The Nautilus Institute

Northeast Asia Peace and Security Network
For Tuesday, February 25, 1997, from Berkeley, California, USA

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In today's Report:

I. United States

II. Republic of Korea

I. United States

1. US-DPRK Meeting

US Acting State Department Spokesman Glynn Davies ("REPORT ON STATE DEPARTMENT NOON BRIEFING, FEB. 25," USIA Report, 2/25/97) said that US and DPRK officials will meet in New York on March 7. Among the bilateral issues the two sides will discuss is the possibility of opening liaison offices in each others' countries. This meeting is in addition to the previously announced joint US-ROK briefing of the DPRK on the four-party peace talks proposal scheduled for March 5, also in New York.

2. Past DPRK Defector Dies from Shooting

Reuters ("N.KOREAN DEFECTOR DIES OF GUNSHOT WOUNDS," Seoul, 2/25/97) and the Associated Press ("SHOT KOREAN DEFECTOR DIES," Seoul, 2/25/97) reported that past DPRK defector Li Il-nam, known in the ROK as Lee Han-yong, died on Tuesday after being shot on February 15. Doctors at the Cha Hospital in Bundang, a suburb south of Seoul, said they could not remove a bullet in Li's head because it was too deeply planted. He had been in a coma since the shooting and had not been expected to survive. Lee, 36, was the nephew of DPRK leader Kim Jong-il's former wife. At the time of the shooting, police asserted that the assailants were DPRK agents. Although not abandoning that theory, police have since suggested the shooting might have been the result of a failed business deal or a personal dispute. On Monday, police distributed 300,000 copies of a photo of a man suspected in Lee's shooting, but reported little progress in the investigation. The photo was taken by a bank's security camera as the suspect was sending money to a company he had hired to find out Lee's phone number and address. [Ed. note: For more information, see the February 17 and subsequent Daily Reports.]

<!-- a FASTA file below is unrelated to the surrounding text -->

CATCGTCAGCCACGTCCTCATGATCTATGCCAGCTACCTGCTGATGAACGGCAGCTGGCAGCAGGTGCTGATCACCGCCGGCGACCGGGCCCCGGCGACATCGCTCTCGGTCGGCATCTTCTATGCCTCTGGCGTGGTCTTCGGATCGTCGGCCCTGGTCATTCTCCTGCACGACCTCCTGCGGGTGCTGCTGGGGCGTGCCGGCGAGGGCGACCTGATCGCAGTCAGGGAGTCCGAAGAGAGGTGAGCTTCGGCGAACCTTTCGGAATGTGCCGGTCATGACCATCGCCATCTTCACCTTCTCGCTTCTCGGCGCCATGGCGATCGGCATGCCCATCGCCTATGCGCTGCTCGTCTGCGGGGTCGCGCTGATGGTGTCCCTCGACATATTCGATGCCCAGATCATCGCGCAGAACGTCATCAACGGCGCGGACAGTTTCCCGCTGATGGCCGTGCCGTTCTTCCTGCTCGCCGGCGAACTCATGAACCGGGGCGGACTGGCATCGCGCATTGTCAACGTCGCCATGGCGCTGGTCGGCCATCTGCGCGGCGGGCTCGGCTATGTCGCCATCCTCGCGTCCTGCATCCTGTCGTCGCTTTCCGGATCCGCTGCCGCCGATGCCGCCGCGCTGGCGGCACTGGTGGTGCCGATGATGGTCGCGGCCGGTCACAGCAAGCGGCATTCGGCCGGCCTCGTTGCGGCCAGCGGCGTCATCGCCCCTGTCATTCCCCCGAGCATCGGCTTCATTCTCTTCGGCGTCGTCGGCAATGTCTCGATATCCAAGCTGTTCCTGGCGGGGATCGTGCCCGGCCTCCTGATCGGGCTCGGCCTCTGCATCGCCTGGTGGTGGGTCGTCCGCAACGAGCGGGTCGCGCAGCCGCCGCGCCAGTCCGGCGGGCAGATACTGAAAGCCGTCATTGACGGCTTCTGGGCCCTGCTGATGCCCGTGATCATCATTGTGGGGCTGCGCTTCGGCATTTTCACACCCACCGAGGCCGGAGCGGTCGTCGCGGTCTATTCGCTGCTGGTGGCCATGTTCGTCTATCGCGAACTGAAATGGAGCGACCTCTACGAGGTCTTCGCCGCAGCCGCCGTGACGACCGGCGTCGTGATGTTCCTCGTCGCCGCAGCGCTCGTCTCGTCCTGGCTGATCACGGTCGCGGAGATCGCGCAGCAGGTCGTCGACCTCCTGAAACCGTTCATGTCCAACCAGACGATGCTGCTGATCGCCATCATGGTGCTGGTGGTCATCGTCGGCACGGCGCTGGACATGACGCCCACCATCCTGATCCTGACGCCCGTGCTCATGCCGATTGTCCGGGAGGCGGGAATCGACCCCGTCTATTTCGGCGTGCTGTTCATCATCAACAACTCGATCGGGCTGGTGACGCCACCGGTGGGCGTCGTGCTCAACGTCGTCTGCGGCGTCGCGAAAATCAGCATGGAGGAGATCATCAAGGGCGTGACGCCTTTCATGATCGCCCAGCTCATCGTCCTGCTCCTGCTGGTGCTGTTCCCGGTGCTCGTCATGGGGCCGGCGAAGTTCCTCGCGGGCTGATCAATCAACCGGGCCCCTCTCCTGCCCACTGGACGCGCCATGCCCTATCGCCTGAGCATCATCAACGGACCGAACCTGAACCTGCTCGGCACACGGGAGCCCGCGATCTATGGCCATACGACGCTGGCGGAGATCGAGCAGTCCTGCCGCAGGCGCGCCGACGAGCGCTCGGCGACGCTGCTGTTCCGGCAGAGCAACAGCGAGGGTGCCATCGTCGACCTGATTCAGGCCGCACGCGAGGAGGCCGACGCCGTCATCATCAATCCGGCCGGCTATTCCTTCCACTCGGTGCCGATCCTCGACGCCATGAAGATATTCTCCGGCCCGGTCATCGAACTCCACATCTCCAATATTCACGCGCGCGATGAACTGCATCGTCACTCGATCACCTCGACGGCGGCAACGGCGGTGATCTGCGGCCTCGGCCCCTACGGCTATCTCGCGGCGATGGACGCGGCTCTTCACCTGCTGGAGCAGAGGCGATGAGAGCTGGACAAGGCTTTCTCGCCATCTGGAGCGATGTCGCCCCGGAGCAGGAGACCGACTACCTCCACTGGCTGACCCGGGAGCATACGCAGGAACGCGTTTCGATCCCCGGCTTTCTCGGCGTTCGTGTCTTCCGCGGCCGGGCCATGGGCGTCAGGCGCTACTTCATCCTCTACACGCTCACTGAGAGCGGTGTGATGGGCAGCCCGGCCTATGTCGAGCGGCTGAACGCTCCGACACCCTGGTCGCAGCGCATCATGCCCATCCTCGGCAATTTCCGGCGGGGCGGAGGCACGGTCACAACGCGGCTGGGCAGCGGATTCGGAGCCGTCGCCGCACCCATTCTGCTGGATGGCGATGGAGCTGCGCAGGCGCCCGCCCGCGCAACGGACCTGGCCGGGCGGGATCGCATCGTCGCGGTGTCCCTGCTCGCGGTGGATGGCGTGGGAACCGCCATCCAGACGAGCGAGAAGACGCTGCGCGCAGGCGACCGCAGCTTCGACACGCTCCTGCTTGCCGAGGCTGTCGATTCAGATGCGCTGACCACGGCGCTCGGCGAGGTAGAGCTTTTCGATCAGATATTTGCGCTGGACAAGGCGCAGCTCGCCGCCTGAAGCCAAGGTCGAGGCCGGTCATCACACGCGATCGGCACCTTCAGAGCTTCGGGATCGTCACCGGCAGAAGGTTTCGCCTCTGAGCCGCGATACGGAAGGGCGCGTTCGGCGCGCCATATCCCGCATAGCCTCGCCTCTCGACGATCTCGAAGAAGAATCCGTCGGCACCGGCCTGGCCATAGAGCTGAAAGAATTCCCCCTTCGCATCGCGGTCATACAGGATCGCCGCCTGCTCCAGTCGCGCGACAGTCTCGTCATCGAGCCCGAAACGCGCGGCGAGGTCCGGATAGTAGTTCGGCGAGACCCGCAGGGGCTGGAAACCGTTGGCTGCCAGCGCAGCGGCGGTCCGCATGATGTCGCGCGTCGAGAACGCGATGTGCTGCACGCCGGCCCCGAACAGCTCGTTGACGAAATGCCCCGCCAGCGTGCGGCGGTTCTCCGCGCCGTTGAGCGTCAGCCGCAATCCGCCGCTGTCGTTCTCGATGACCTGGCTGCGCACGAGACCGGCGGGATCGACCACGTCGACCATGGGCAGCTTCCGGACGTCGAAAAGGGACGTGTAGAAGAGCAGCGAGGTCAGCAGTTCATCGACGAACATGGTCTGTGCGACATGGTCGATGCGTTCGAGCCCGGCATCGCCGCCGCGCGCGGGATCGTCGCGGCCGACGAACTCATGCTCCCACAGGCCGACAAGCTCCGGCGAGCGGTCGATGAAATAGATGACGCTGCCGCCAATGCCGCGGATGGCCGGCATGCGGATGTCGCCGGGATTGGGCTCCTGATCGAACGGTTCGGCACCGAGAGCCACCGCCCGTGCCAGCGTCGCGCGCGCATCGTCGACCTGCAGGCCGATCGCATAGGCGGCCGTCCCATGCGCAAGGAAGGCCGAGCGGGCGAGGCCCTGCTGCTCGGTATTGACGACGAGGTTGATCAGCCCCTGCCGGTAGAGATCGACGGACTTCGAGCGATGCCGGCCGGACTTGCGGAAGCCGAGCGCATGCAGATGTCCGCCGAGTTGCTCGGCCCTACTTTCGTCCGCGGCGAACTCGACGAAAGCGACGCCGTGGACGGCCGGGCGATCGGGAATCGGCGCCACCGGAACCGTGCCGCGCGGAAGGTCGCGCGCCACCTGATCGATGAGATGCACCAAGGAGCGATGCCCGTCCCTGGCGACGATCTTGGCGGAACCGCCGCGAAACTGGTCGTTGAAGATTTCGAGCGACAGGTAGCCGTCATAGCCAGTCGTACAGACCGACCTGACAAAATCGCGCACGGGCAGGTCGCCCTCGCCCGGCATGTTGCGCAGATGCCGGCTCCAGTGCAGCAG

3. ROK President Apologizes for Financial Scandal